BLACK LABEL SOCIETY Skullage DVD + CD collectors’ edition (Eagle Rock)

It’s easy to chuckle and snigger at heavy metal, with its cartoony imagery, leather uniforms and its creed of “faster and louder” but scrape beneath the superficial and like any other genre of music, you will find genuine artists who are simply good at what they do i.e. entertain and provoke thought.

I must confess that when I received this DVD + CD package in the mail, I laughed out loud. It took me a while to give it a go but here’s the review, better late then never. For someone who grew up on Deep Purple, Led Zepellin, Rainbow, Mountain, KISS, Rush, Budgie et al, you can bet I appreciate a tasty riff now and then but always leavened with melody, where possible.

Now Zakk Wylde, the brains behind BLS, is probably best known as the guitar sidesman of Ozzy Osbourne and judging from the cover artwork of skulls, killer dogs, beer and guns, I expected non-stop headbanging stereotypes to be ripping from the get-go. Instead, the opening scene on the DVD is Wylde on stage (somewhere in France) alone with a freakin’ acoustic guitar singing Spoke in the Wheel! Sure, the rest of BLS join Wylde at the end for a terribly loooong solo but hey, it sure got my attention. And of course, the rest of the live performances and videos revert to type somewhat.

Then, I slot in the CD compilation and I’m hit with two Southern Rock numbers – Machine Gun Man and Dead As Yesterday – with the latter track an absolute killer with acoustic guitar and cello (!) and a chorus that goes – “Oh Lord, can you help me find some shelter” and a string accompaniment that will touch you! And no guitar solo?!! What the hell is going on? Heh. The rest of the CD delivers blistering metal with 13 Years of Grief, Doomsday Jesus and Suicide Messiah. Pretty fine old school metal in fact.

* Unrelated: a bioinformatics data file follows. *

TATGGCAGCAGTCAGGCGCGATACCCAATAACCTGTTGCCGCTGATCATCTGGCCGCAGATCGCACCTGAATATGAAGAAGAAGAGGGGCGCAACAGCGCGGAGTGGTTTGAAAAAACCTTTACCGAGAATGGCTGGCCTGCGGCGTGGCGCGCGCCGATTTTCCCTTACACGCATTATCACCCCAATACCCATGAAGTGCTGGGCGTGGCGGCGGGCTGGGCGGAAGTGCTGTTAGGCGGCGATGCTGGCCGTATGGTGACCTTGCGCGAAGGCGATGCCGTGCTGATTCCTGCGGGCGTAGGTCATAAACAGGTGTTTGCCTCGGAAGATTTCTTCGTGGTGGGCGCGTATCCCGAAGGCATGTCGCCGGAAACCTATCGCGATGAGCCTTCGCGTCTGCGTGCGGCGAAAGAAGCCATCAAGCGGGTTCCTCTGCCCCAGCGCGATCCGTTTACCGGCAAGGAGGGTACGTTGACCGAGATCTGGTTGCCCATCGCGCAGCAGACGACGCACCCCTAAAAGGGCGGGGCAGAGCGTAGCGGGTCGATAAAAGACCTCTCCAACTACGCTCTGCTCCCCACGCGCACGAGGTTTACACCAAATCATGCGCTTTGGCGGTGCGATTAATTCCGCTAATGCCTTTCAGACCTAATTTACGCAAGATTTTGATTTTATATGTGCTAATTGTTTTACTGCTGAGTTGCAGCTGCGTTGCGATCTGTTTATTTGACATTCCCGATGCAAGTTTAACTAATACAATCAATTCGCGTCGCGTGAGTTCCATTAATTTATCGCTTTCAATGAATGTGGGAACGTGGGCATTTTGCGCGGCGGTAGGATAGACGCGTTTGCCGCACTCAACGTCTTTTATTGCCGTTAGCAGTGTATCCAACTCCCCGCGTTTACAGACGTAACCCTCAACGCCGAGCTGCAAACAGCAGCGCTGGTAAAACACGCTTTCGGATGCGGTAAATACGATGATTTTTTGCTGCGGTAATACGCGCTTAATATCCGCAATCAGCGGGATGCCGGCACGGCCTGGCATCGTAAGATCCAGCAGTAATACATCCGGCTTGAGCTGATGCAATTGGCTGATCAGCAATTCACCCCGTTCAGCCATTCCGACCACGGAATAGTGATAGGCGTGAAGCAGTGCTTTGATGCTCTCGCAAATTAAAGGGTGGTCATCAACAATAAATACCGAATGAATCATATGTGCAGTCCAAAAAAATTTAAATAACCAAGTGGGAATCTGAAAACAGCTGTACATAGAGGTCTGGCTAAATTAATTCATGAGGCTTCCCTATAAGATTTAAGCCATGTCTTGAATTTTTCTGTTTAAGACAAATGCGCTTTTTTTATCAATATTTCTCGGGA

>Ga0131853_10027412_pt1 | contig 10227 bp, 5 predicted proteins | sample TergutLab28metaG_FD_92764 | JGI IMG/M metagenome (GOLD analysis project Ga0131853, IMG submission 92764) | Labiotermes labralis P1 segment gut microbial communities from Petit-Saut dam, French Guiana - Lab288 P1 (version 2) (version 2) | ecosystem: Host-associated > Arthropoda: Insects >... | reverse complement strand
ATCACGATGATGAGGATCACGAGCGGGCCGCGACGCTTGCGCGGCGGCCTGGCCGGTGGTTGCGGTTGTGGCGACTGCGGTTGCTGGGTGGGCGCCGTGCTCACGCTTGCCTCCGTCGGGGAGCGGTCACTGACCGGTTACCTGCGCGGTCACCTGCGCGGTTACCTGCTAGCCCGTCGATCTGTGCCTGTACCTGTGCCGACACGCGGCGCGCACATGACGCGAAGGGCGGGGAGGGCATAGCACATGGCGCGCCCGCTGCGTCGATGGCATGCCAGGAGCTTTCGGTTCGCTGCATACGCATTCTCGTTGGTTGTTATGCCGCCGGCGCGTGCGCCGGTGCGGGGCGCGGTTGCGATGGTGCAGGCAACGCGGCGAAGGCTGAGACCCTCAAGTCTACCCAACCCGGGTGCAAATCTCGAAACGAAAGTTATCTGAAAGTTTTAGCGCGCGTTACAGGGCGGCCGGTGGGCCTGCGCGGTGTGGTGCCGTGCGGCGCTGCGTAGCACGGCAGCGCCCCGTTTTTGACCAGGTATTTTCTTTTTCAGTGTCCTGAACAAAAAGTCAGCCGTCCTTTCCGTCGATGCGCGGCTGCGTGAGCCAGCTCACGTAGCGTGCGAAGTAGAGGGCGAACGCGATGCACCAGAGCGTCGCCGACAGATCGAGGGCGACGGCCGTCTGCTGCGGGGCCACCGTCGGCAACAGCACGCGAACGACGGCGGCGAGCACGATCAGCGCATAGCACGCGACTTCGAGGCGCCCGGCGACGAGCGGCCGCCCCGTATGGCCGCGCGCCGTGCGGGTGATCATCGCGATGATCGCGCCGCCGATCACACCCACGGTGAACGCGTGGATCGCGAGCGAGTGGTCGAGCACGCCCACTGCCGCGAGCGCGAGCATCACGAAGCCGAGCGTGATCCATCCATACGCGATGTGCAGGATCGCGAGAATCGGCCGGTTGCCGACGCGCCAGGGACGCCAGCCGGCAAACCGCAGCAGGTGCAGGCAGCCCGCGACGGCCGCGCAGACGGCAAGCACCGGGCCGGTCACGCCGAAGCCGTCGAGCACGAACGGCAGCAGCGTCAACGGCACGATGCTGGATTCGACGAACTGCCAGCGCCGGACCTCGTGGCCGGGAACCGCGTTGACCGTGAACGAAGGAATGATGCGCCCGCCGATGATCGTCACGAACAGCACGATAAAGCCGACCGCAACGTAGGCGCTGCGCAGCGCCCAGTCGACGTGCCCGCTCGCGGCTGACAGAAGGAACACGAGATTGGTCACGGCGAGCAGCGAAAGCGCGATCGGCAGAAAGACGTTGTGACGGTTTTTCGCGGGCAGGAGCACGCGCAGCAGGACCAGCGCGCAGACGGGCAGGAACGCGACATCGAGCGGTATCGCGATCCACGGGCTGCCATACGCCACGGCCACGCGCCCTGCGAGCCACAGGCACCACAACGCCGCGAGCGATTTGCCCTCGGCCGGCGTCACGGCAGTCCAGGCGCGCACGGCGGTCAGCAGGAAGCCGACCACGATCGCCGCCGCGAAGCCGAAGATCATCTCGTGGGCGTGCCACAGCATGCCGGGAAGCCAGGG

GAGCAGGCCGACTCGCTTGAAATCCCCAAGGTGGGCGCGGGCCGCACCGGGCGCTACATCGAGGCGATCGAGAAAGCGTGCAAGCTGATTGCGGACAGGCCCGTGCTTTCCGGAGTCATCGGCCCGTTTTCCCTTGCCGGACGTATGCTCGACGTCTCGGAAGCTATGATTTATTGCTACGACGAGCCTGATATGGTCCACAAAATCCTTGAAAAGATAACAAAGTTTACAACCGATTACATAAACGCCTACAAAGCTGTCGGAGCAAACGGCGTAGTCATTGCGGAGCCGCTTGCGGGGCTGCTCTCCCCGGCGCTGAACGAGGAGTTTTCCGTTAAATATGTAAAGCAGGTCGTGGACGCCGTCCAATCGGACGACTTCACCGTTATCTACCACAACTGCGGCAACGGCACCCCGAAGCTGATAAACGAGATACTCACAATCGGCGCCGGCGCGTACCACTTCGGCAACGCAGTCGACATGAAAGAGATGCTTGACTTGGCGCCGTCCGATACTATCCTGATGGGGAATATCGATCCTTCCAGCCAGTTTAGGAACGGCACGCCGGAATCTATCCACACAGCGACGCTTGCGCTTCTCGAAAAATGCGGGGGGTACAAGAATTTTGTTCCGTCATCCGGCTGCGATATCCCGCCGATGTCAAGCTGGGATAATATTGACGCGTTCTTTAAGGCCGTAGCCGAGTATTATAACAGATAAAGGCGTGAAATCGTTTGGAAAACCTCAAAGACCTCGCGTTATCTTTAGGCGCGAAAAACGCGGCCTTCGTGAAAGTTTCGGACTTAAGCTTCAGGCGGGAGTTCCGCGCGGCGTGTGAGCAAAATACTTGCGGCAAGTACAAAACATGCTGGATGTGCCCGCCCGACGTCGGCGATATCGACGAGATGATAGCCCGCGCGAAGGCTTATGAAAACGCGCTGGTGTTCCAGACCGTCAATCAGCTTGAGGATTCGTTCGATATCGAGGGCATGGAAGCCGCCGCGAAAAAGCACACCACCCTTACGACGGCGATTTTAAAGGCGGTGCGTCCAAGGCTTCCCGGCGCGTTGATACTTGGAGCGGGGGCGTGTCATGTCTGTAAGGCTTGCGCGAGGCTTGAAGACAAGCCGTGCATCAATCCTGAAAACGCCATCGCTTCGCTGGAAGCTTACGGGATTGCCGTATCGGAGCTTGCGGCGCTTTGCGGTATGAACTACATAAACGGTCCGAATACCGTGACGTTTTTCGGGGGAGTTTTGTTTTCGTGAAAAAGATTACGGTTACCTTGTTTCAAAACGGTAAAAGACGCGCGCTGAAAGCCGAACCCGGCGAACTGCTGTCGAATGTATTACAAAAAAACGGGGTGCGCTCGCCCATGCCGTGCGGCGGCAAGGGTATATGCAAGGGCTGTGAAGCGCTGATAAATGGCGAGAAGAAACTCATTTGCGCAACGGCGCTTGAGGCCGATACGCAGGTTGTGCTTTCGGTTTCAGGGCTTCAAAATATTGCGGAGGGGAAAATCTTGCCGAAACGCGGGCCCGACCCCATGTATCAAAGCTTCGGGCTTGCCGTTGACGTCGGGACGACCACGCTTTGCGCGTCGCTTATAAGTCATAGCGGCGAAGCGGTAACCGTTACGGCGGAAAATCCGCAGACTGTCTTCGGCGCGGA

But… the icing on the cake is the interview section where we find out a little more (too much?) about Wylde. He talks about his friendship with the late Dimebag Darrell Abbott, the stories behind the songs, his obsession with Barbie dolls and his penchant for wearing pretty dresses. Definitely someone who isn’t taking himself or his music too seriously (those Black Metal blokes may wanna take note!).

So, despite initial reservations, I would recommend this package to all metal & non-metal fans purely to enjoy honest-to-goodness rock music without pretensions or arrogance. Good enough for me.

Check out Black Label Society’s Myspace page.



YEAH YEAH YEAHS It’s Blitz! (Polydor/Universal)

New York trio Yeah Yeah Yeahs viz. Karen O (vocals), Brian Chase (Drums) & Nick Zinner (everything else), have been on a upward spiral ever since they self-released their debut self-titled EP in 2001 (which incidentally hit #1 on the UK Indie Chart). In the course of eight years they have released 2 more EPs (Machine and Is Is) and 2 albums (Fever To Tell, Show Your Bones) to critical acclaim and commercial success.